Deriving its name from the Pyrenees Mountains of France where it was traditionally utilised as a livestock guardian, the breed is thought to have originated from Siberia or Central Asia, having descended from the Hungarian Kuvasz and the Maremmano Abruzzese. Well suited to many working fulfillments, the Great Pyrenees became popular with the French nobility as a guard dog prior to the Revolution, used to protect wealthy chateaux and stable yards. Records of the Great Pyrenees pre-date the Bronze Age of 1800-1000 BC, making it one of the world's ancient breeds. During the Second World War the dog was enlisted as a message carrier, doggedly transporting its message through shellfire to reach its recipient. The Great Pyrenees was officially recognised by the American Kennel Club in 1933.
Highly distinctive in appearance, the Great Pyrenees is a powerful and broad-chested breed, possessing a domed forehead, a black nose and lips, small, low-set ears and a profuse double coat. The coat is weather-resistant, serving to protect the dog from extremes in temperature, whilst safeguarding against the daily wear and tear of farm work and rough mountain terrain. A striking resemblance is observed between the Great Pyrenees and St. Bernard, suggesting it is an early forebear of the breed. Due to the Great Pyrenees' good looks, the breed frequently appears in French films.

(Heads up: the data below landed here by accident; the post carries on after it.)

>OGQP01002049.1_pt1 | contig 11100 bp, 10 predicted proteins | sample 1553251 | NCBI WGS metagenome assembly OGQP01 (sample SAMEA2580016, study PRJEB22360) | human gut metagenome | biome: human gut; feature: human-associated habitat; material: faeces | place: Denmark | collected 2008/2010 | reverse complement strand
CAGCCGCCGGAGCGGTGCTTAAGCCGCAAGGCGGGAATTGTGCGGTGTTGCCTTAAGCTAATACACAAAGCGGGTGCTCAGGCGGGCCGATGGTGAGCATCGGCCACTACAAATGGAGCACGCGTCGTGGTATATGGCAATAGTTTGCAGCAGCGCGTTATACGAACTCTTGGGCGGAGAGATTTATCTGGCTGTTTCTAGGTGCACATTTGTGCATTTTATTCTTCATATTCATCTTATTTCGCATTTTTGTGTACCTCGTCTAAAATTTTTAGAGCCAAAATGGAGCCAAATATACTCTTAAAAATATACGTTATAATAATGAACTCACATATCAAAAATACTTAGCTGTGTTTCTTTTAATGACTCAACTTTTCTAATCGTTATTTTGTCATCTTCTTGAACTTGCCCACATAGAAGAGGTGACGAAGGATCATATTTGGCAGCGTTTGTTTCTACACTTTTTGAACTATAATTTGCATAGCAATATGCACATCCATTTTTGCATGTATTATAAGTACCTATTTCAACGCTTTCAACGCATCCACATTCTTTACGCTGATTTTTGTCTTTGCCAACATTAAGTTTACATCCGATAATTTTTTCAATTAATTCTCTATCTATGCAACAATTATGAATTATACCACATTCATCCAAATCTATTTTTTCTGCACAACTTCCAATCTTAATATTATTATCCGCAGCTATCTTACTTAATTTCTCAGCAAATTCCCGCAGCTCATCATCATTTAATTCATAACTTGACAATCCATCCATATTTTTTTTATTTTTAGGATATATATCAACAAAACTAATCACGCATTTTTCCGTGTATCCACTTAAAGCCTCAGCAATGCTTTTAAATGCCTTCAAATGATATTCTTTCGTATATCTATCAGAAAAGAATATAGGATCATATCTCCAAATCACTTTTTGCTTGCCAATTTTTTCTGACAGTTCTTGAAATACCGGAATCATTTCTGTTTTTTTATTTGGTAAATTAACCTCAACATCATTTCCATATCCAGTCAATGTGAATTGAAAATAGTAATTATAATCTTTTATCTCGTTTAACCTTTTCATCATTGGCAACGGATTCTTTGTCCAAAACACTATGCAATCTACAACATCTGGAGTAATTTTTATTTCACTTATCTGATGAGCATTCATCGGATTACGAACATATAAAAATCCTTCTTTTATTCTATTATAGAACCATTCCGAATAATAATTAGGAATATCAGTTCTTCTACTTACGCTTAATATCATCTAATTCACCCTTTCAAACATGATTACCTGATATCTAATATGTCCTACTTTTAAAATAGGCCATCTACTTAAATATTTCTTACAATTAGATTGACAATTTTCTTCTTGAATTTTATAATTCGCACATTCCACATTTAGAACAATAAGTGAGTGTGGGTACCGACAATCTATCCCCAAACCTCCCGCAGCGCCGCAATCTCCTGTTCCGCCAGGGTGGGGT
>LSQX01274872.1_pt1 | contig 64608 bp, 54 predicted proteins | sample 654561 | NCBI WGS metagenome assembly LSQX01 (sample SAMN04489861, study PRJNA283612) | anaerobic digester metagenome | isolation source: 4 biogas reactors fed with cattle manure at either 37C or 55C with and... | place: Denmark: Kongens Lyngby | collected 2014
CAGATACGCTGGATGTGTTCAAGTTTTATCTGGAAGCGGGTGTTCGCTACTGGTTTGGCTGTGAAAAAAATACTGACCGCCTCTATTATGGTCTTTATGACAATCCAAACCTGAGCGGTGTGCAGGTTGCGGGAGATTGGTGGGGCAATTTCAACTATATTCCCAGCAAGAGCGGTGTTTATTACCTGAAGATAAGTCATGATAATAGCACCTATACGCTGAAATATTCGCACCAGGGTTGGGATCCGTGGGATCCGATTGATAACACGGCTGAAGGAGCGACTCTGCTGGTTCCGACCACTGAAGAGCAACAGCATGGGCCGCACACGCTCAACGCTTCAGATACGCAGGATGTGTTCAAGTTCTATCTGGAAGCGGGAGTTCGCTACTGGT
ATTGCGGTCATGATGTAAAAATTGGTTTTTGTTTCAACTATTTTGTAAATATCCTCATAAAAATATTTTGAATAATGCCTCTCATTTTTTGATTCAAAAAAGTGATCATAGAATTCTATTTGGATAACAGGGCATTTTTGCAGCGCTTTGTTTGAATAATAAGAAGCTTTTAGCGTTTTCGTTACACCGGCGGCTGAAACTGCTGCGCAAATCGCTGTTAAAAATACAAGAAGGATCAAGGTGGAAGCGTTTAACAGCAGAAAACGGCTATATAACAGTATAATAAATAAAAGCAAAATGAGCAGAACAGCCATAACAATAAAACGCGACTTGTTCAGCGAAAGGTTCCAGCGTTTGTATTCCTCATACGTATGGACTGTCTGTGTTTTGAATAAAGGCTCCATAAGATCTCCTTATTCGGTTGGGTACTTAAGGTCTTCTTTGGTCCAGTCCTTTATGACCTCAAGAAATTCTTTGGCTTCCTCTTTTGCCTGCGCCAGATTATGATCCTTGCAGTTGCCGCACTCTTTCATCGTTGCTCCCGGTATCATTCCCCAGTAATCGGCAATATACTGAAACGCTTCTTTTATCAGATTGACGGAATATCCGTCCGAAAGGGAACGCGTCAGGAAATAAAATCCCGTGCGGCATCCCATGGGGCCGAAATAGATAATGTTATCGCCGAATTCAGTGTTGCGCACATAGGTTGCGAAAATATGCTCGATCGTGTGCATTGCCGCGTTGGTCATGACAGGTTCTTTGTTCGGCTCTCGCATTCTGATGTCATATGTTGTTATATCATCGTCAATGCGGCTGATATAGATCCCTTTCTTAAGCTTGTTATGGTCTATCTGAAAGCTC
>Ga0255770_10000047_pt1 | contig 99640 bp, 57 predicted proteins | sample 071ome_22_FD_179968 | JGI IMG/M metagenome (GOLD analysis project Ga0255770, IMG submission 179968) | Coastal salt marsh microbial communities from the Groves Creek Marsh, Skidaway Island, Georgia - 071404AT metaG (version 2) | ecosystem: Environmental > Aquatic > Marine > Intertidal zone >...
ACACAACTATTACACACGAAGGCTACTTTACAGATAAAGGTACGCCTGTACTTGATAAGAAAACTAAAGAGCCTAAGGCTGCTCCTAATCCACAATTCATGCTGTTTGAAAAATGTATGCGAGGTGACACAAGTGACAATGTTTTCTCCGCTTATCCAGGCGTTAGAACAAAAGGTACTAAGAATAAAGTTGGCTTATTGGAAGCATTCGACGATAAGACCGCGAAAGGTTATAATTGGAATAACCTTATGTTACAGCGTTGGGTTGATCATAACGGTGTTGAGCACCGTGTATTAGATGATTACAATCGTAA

Only moderately active, the Great Pyrenees is low maintenance when it comes to ensuring sufficient exercise. With an inherent temperament to guard and protect, the breed makes a great watch dog, alerting its master to change or threat whilst displaying gentle and affectionate behaviours unprovoked. Highly compatible with children and other house pets, the Great Pyrenees is well suited to the domestic setting, making a great addition to active family life. On average, a healthy Pyrenees will weigh 38-45 kg depending on its gender, with a life expectancy of 10-12 years.
Most large breeds are susceptible to heart disease, with common conditions including tricuspid valve dysplasia and cardiac weakness. Orthopedic disorders are also well documented, with patellar luxation and hip dysplasia being particularly common. Additionally, the Great Pyrenees is prone to optical disorders, digestive bloat and tortion, and various cancers.
(Photos are displayed in a random order, click a photo to enlarge it. Click here to upload your own!)